After it was shown that Viagra, the drug used as a temporary solution for the erectile dysfunction, is efficient to lower high blood pressure and to ease symptoms of a circulatory disorder called Raynaud's, which affects 3 million to 5 million people worldwide, another study published in the British Journal of Ophthalmology warns over the negative effects, which shouldn't be neglected.
Viagra and Cialis may be associated with an increased risk of optic nerve damage in men with a history of heart attack or high blood pressure, the study authors saying that doctors prescribing these drugs should warn their patients.
The condition which might affect men who use these drugs is called non-arteritic anterior ischaemic optic neuropathy (NAION), in the United States, 6.000 persons being diagnosed with it annually. According to the statistic, for one in four patients, the conditions will also extend to both eyes.
The findings are based on 76 men attending one US specialist eye clinic. Half the men had optic nerve damage, diagnosed as non-arteritic anterior ischaemic optic neuropathy.
The people in the other half, who were randomly selected and did not have the condition, were used as a comparison group.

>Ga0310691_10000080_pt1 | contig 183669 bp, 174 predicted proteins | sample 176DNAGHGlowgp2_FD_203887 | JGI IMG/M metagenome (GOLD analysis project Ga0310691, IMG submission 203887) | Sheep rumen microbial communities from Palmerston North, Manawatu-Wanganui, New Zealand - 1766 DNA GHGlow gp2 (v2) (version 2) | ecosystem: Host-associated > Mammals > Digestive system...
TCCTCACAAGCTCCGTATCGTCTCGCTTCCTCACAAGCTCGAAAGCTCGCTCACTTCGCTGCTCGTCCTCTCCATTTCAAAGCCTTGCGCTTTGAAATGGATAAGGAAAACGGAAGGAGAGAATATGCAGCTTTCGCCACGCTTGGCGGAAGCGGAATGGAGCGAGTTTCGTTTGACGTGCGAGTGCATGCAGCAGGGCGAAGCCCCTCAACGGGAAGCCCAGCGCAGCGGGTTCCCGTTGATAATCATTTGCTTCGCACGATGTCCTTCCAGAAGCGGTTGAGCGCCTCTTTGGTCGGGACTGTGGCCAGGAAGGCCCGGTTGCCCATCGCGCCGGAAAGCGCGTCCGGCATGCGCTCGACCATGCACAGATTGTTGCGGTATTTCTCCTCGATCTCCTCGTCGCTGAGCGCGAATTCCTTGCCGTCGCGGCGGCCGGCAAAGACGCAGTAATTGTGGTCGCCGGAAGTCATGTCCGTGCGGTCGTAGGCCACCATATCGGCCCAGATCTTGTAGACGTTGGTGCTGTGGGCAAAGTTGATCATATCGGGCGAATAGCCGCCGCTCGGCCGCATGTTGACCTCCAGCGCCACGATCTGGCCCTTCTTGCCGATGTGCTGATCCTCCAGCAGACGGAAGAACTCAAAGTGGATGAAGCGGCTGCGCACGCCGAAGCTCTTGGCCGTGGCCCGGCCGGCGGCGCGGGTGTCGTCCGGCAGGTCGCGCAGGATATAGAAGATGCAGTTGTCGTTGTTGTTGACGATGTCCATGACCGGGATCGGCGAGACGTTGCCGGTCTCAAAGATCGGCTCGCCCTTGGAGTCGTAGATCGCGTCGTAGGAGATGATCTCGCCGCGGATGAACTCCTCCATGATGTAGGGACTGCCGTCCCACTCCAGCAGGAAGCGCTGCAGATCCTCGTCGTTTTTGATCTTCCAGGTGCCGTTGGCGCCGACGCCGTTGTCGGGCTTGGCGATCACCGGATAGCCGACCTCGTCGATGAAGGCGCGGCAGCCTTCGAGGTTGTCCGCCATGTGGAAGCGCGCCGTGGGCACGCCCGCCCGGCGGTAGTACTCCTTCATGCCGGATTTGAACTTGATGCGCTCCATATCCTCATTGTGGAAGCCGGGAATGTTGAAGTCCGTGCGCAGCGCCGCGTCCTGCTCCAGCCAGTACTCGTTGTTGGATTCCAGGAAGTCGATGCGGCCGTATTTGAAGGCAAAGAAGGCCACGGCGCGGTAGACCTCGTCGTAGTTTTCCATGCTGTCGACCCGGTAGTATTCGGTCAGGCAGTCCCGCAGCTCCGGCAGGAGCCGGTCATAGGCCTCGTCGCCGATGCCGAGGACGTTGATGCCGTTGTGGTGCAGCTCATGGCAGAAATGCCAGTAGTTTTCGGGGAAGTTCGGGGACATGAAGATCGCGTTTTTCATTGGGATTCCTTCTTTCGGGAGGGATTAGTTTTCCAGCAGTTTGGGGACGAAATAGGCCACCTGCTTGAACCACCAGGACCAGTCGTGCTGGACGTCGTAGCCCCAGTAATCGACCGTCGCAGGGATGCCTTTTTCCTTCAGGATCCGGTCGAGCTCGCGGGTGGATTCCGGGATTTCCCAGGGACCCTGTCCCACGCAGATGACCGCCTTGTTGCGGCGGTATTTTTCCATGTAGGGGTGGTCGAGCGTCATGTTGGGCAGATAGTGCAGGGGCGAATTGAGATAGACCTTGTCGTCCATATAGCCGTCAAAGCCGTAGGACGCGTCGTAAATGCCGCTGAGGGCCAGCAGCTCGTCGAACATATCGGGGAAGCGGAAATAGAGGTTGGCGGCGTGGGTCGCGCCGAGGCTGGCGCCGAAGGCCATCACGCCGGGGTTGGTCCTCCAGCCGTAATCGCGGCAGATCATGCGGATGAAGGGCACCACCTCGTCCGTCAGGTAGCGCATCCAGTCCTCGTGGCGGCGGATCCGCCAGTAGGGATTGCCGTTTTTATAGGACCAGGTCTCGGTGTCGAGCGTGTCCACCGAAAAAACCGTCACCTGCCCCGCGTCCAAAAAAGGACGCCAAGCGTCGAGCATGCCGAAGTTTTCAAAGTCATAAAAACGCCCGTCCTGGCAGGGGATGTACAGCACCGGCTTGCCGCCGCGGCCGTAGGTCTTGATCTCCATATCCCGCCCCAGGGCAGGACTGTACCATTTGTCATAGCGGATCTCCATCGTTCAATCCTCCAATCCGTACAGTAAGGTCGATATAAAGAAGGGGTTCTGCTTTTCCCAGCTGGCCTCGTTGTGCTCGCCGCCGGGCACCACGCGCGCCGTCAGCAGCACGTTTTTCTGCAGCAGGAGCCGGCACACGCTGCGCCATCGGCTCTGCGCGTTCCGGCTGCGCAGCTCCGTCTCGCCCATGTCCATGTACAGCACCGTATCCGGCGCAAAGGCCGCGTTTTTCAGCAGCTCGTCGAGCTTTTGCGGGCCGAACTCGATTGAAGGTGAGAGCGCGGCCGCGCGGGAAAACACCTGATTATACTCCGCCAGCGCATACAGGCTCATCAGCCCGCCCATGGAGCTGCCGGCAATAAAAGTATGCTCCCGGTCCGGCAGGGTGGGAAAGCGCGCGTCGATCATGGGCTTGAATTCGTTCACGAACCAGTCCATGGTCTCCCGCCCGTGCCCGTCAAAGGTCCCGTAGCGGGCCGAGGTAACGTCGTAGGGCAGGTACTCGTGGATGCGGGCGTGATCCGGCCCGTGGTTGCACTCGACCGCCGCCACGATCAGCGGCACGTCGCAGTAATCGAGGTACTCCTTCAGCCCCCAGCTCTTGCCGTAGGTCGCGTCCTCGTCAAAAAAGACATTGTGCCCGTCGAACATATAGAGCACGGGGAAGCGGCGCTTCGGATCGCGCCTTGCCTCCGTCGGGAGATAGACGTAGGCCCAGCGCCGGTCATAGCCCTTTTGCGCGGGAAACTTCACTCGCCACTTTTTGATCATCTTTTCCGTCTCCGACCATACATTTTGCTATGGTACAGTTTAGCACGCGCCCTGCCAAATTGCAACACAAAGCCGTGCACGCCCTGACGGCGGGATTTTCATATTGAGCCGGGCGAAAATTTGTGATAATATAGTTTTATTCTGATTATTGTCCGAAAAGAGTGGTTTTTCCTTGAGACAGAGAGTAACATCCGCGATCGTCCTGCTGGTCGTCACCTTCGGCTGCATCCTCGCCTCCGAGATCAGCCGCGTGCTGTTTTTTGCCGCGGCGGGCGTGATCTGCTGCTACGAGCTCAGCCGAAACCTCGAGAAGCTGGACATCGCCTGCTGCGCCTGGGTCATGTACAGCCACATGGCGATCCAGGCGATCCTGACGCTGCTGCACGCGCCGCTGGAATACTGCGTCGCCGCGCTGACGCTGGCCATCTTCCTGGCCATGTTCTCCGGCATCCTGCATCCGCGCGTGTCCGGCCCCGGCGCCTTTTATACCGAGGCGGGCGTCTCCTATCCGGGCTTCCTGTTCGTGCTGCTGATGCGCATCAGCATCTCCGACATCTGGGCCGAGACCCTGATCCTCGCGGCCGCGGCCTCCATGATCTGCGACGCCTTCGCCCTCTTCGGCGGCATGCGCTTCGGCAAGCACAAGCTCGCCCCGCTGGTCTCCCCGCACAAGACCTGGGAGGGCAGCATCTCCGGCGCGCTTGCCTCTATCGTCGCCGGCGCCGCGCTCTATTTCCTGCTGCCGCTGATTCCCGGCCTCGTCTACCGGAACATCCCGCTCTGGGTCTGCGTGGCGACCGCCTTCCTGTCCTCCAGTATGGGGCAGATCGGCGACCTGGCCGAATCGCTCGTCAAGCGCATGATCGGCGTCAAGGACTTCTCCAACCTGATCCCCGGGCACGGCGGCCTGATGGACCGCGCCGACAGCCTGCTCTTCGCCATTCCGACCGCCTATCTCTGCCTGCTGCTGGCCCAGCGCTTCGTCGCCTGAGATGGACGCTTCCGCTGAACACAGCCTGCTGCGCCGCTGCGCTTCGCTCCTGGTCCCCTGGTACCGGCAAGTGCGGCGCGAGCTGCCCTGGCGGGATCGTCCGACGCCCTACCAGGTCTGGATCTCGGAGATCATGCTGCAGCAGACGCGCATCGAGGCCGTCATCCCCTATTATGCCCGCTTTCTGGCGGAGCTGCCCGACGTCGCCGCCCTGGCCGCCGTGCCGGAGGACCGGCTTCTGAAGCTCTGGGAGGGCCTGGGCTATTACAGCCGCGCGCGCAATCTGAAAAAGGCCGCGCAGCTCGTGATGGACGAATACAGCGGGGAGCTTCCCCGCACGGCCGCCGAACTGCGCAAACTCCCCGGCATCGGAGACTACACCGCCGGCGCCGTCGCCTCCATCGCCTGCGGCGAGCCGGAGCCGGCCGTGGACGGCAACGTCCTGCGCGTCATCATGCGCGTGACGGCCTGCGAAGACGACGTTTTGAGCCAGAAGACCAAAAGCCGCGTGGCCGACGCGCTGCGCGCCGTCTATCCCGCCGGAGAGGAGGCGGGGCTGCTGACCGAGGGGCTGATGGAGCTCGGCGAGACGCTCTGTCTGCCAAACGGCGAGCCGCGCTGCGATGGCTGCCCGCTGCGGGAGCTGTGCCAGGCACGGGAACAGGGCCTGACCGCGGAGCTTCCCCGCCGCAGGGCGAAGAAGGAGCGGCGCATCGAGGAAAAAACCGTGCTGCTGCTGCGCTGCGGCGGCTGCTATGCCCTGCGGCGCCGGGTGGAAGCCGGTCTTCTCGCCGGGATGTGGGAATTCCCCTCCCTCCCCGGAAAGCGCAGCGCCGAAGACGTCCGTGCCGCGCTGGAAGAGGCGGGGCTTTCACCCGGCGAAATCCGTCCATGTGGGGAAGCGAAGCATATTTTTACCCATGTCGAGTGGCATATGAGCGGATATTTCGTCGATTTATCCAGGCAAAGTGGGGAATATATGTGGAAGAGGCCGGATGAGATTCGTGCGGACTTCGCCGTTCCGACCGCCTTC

All the patients were asked about their lifestyle, including smoking and alcohol intake, whether they had been diagnosed with heart disease, diabetes, or high blood pressure and prescribed treatment for these conditions. They were also asked if they had been prescribed Viagra and Cialis for erectile difficulties.
Men who had had a heart attack were 10 times more likely to have optic nerve damage if they had taken Viagra or Cialis before their diagnosis.
Men with high blood pressure were also more likely to have optic nerve damage if they had taken these drugs, although this was not statistically significant.
The authors of the study warn that although the number of patients was small, the link between Viagra, Cialis and NAION is important and it should not be ignored by the doctors.